Cyber Essentials is a cyber security certification scheme that aims to help organisations prove a good baseline of cyber security and can assist in identifying the basic processes and procedures needed to protect against cyber-attacks.
We'll look at the requirements and standards that Cyber Essentials certification requires of organisations, and explain the five key areas of controls, information on the steps to achieving certification and the benefits of doing so.
What is Cyber Essentials?
Cyber Essentials is the government-backed cyber security certification scheme for small firms. Its goal is to set out the basics of cyber security and guide firms through the process of self-protection against cyber security risks.
Cyber Essentials covers all the basic security weaknesses that an organisation might have within its own IT systems and software. It works on the basis that straightforward but robust measures can have a big impact when it comes to external cyber security risks.To develop the Cyber Essentials scheme, the UK Government worked in collaboration with relevant industry bodies such as the Information Security Forum (ISF), the Information Assurance for Small and Medium Enterprises Consortium (IASME) and the British Standards Institution (BSI).
What are the benefits of Cyber Essentials certification?
There are a number of benefits for small firms who achieve Cyber Essentials certification:
- Demonstrating resilience: a business can promote cyber security as one of its core strengths when dealing with clients, insurers and investors.z
- Increasing commercial opportunities: firms can bid for public sector contracts and offer robust cyber security protocols as a standard when pitching for work.
Saving money: organisations with Cyber Essentials certification are considered by insurers to be less susceptible to cyber-attack. This could be reflected in reduced insurance premiums.
- As a basis for other security-related issues: Cyber Essentials provides a starting point for compliance with the Data Protection Act 1998 (and the forthcoming General Data Protection Regulation from May 2018). It also forms the basis for broader information security governance as set out by the national Cyber Security Centre.
What cyber security controls does it address?
Cyber Essentials certification requires organisations to have five technical controls in place:
- Secure network configuration: Computers and network devices need to be securely and properly configured. The assessment process can help identify any systems or procedures that do not adhere to standard levels of protection against use of unused software, weak passwords or auto-run programs.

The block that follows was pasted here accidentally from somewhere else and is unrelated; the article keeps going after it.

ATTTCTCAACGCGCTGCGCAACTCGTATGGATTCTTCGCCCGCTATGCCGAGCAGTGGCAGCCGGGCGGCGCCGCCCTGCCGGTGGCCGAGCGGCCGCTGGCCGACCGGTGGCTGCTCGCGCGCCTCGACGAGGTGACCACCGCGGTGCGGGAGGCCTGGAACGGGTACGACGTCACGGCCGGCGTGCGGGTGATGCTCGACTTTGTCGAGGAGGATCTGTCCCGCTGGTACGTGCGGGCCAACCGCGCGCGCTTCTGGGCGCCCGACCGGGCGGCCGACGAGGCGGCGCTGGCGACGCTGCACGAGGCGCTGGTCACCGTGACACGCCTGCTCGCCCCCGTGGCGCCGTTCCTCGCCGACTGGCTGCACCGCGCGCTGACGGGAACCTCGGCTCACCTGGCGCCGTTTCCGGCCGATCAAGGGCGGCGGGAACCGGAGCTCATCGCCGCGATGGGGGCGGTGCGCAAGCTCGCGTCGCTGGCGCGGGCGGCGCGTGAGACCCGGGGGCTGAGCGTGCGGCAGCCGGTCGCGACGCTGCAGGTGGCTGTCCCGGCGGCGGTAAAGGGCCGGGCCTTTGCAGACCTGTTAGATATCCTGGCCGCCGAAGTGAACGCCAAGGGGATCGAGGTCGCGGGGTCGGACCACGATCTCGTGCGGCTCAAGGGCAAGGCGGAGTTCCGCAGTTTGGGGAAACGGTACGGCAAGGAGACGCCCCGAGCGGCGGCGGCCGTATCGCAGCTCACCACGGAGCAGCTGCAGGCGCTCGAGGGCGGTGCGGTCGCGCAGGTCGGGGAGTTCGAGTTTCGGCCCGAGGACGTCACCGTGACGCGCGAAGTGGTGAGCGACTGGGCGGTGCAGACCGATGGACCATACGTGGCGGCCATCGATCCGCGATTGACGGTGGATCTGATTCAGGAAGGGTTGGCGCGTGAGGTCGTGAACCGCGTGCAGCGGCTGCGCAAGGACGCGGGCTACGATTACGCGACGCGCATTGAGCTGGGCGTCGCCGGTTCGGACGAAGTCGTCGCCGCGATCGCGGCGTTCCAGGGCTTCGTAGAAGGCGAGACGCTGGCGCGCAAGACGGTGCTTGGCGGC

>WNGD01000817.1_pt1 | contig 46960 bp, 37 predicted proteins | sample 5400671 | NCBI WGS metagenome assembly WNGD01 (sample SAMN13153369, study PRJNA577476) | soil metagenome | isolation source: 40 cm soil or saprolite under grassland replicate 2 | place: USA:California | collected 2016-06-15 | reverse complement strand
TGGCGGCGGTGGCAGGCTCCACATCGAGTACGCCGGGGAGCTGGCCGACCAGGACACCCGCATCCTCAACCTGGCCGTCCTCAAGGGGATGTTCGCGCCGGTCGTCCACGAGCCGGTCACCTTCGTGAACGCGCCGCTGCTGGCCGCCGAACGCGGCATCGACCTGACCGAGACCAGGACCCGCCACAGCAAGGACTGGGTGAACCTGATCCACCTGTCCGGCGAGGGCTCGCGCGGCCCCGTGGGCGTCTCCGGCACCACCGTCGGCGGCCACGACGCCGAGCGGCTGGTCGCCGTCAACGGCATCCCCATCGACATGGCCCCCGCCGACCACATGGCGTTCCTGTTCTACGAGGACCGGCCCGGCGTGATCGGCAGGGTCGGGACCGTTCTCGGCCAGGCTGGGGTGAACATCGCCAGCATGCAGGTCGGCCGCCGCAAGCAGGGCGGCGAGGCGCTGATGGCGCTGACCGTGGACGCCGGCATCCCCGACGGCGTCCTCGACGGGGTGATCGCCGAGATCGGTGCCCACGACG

- Malware protection: This is a tool that helps in the prevention of a computer being infected with malicious software, including spyware, viruses, worms and other code that can cause harm. Any software used for malware protection and virus removal should be updated frequently to ensure that the latest protection is being used.
- Boundary firewalls and internet gateways: Boundary firewalls block attackers and other external threats. They also mean that external traffic trying to access network servers can be better monitored and managed.
- Access control and administrative privilege management: Proper management of access control, administrative privileges and passwords helps prevent any insider threats, deliberate or accidental.
- Patch management: Regular software patching and licensing updates ensures security and optimal software performance and also minimises the risk of systems becoming redundant.
What is the accreditation process?
Organisations can choose any official accreditation body to manage their Cyber Essentials certification. There are currently five official Cyber Essentials accreditation bodies that are appointed by the Government:
- APMG International.
- CREST (International).
- Information Assurance for Small and Medium Enterprises Consortium (IASME).
- QG Business Solutions.
There are two levels of Cyber Essentials certification available - Cyber Essentials and Cyber Essentials Plus.
The basic Cyber Essentials certification process costs between £300 and £400 and involves the completion of a self-assessment questionnaire which is then validated by the accreditation body. Cyber Essentials Plus certification is more expensive and requires an additional on-site system review and assessment.
Once a self-assessment questionnaire has been completed, it is reviewed by the accreditation body. The accreditation body will provide feedback on the answers provided in the questionnaire and highlight if there are any issues that need to be addressed. Once the accreditation body is satisfied that the organisation has fulfilled all the requirements, they will approve the certification.
The accreditation body will send the official certificate, along with brand guidelines for including the Cyber Essentials Certification logo on the organisation's website or promotional materials.Cyber Essentials certification lasts for a period of 12 months and then organisations must seek recertification.
The process for recertification is the same, but organisations need to be aware that the certified accreditation bodies might change from year to year, as might the requirements for certification.